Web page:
Analog building blocks take up significant die area

EECS240 1 Lecture

Even in 0.18um

MEMS Accelerometer
Acceleration MEMS sensor C/V conversion


A/D Conversion
M. Lemkin and B. E. Boser, A Three-Axis Micromachined Accelerometer with a CMOS Position-Sense Interface and Digital Offset-Trim Electronics, IEEE J. Solid-State Circuits, vol. SC-34, pp. 456-468, April 1999

DSP Digital Output

EECS240 1


Another Example
Look at interface between two digital chips
Is received bit a 1 or a 0?

Analog circuits critical for receiving bits correctly

EECS240 1




Initial eye

Digital Versus Analog Design

Abstraction in digital is Boolean logic (1s, 0s)
Works because of noise margins

At a higher level, its gates and registers (RTL) Digital layout is often automated Abstraction in analog is the device model
(BSIM is a few thousand lines long)

At a higher level, its the (opamps) (filters) (comparators)

Abstraction depends on the problem youre solving

Analog layout is usually hand crafted

EECS240 1 Lecture

Analog versus RF
RF = Analog with inductors RF signal is usually narrowband (i.e., sinusoidal)
Tuned circuit techniques used for signal processing.

RF impedance levels are relatively low

Cant make antenna impedance too high

Analog impedances are high (low) for voltage (current) gain.

Voltage/current gain versus power gain.

Mixed-signal analog is often discrete time (sampled).

EECS240 1 Lecture

RF Shifting Toward Analog

Classic RF uses inductors to tune the circuits

Inductors are big would be nice to get rid of them

With increasing fT , moving towards wideband analog & feedback

Whats the penalty?
EECS240 1 Lecture

Mixed-Signal Design

Many building blocks involve analog and digital circuit co-design

PLLs, ADCs, etc.

Sometimes hard to even distinguish between analog and digital

EECS240 1

Is VCO analog, or digital?


Digitally-Assisted Analog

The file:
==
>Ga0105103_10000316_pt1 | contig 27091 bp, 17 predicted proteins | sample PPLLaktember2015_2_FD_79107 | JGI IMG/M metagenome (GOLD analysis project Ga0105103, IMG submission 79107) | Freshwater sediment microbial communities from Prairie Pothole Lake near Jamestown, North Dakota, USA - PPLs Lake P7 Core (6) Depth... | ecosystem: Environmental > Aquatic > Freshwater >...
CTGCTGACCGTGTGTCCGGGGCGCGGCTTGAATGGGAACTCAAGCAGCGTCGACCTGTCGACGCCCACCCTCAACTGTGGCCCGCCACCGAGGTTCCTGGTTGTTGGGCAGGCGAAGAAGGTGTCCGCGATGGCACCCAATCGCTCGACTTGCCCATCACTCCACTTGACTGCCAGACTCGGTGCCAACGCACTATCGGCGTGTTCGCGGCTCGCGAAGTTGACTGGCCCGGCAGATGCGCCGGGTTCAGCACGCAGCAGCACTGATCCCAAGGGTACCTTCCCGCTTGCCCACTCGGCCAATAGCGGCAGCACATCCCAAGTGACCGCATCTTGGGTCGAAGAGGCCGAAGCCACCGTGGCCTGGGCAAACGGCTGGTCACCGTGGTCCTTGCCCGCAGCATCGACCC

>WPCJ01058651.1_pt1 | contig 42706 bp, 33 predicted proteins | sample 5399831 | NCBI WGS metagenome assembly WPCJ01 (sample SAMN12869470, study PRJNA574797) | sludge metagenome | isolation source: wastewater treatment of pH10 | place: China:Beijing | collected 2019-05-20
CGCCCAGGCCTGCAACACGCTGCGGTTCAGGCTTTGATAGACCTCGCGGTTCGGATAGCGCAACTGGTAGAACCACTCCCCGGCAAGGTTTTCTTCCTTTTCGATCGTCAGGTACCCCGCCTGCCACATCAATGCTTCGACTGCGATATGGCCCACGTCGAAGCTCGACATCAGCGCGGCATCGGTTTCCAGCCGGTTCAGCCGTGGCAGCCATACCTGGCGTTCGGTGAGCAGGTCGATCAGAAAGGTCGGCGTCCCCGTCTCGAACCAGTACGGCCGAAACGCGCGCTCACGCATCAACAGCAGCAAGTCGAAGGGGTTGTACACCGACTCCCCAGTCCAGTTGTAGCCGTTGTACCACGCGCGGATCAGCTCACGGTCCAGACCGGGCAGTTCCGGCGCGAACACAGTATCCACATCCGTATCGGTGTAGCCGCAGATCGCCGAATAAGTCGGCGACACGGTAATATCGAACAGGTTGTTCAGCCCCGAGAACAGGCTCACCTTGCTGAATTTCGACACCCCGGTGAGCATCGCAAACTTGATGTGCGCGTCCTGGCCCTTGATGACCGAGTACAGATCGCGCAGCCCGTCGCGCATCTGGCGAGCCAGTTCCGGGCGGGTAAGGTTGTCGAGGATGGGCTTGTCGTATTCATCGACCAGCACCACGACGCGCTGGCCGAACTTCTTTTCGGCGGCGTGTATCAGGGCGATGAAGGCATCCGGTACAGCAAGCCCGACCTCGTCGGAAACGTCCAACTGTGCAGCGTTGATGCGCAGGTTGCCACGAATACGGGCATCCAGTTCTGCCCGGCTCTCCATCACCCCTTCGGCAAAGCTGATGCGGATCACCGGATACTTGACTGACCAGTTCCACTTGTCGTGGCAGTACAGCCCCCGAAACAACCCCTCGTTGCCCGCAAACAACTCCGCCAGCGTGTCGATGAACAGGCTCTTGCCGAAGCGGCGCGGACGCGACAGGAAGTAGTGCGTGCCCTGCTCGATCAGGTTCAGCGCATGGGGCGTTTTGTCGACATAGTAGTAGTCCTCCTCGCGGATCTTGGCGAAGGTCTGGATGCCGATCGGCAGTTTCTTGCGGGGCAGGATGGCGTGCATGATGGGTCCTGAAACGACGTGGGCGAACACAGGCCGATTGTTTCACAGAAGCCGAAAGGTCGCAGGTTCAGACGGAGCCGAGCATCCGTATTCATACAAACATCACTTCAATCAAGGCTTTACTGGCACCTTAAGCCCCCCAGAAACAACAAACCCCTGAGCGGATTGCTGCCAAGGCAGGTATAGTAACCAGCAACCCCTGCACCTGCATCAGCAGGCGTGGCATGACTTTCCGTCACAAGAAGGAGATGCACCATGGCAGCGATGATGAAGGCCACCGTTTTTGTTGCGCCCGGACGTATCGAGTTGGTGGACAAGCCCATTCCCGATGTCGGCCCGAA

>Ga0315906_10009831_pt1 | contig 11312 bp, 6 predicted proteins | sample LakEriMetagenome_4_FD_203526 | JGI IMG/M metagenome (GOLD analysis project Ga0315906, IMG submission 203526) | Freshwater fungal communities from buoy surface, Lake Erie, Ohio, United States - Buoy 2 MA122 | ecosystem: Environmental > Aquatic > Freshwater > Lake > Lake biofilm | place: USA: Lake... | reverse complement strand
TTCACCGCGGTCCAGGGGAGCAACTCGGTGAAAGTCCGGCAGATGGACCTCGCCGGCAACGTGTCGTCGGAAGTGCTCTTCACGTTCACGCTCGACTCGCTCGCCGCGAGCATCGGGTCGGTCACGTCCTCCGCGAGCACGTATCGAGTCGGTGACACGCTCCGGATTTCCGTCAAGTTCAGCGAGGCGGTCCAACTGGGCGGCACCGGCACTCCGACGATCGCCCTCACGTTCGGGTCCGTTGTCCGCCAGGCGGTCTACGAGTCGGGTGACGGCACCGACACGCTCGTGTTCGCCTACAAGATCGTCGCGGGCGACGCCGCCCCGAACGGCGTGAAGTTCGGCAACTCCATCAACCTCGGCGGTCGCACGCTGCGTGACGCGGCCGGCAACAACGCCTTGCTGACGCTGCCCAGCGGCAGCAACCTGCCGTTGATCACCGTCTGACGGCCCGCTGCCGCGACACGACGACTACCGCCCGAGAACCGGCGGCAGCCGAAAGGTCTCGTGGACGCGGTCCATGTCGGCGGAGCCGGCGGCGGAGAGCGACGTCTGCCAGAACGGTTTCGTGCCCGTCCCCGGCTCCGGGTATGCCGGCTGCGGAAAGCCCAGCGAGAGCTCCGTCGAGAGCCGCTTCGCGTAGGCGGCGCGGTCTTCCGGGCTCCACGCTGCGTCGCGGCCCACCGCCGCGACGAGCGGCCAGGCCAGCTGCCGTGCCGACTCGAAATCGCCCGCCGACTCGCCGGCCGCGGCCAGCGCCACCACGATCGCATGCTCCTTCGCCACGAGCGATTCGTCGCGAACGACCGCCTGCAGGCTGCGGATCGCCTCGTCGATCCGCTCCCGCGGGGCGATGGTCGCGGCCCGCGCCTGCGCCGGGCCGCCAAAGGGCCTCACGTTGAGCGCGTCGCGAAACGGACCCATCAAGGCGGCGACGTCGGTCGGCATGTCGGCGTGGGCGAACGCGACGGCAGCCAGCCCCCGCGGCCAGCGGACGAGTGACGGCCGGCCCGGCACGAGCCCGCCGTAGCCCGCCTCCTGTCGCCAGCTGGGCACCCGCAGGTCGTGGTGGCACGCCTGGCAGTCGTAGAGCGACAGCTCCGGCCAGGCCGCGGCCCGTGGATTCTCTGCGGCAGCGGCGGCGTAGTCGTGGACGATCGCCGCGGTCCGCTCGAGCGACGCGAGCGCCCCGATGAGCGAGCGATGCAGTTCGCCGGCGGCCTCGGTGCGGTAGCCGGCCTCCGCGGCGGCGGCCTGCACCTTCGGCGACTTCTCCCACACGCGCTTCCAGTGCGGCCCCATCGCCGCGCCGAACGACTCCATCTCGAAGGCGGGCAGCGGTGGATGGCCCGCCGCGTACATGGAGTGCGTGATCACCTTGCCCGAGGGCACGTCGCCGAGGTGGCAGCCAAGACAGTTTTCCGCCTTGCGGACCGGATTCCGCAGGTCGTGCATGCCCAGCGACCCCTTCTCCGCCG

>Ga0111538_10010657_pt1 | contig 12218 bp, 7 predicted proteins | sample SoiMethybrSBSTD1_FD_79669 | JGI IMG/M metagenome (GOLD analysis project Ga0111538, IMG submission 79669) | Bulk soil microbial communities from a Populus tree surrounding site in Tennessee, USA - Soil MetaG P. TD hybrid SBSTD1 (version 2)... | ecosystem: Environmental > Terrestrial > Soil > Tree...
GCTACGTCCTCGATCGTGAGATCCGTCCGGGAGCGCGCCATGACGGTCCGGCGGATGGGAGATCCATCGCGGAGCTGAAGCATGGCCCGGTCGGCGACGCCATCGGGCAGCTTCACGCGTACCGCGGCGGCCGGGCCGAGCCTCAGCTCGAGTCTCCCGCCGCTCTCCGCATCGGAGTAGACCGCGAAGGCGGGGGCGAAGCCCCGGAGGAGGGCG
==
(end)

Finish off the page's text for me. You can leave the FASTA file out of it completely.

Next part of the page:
Source: B. Murmann, Digitally-Assisted Analog Circuits A Motivational Overview, ISSCC 2007.

In 90nm, one RF inductor (200 200) takes same area as a microprocessor!

Leverage digital processing to improve analog circuits

Good analog design doesnt go away though

Need to find right partitioning to maximize the benefit
EECS240 1 Lecture

Devices (both passive and active):
Models, simulation, layout, and matching

Electronic noise Basic support functions:

Current sources, references, biasing

Basic analog gate: amplifier

Opamps, OTAs, feedback, settling time, commonmode feedback

Application driver: A/D converters

Motivates additional building blocks As well as why you care about certain specs Data converters, comparators, offset cancellation, filters, sample & hold
EECS240 1 Lecture

EECS 240 versus 247

EECS 240
Transistor level building blocks Device and circuit fundamentals A lot of the class at a low level of abstraction

EECS 247
Macro-models, behavioral simulation, large systems Signal processing fundamentals High level of abstraction Matlab
EECS240 1 Lecture

240 versus 242/142

142/242 mostly concerned with narrowband circuits operating at a high carrier frequency
Signals mostly look like sinusoids Inductors ubiquitous Use of feedback is rare

240 focuses on more wideband, generalpurpose analog and mixed-signal

Signals are arbitrary Spend a lot of time worrying about capacitance Feedback common
EECS240 1 Lecture

240 versus 231

231 concentrates on device physics 240: device physics abstracted to the extent possible
Device models from a circuit designers perspective Treat transistor as black box described by complex equations Equations relevant for biasing, nonlinear effects (output swing), and some charge storage effects Mostly outside design loop small signal analysis

EECS240 1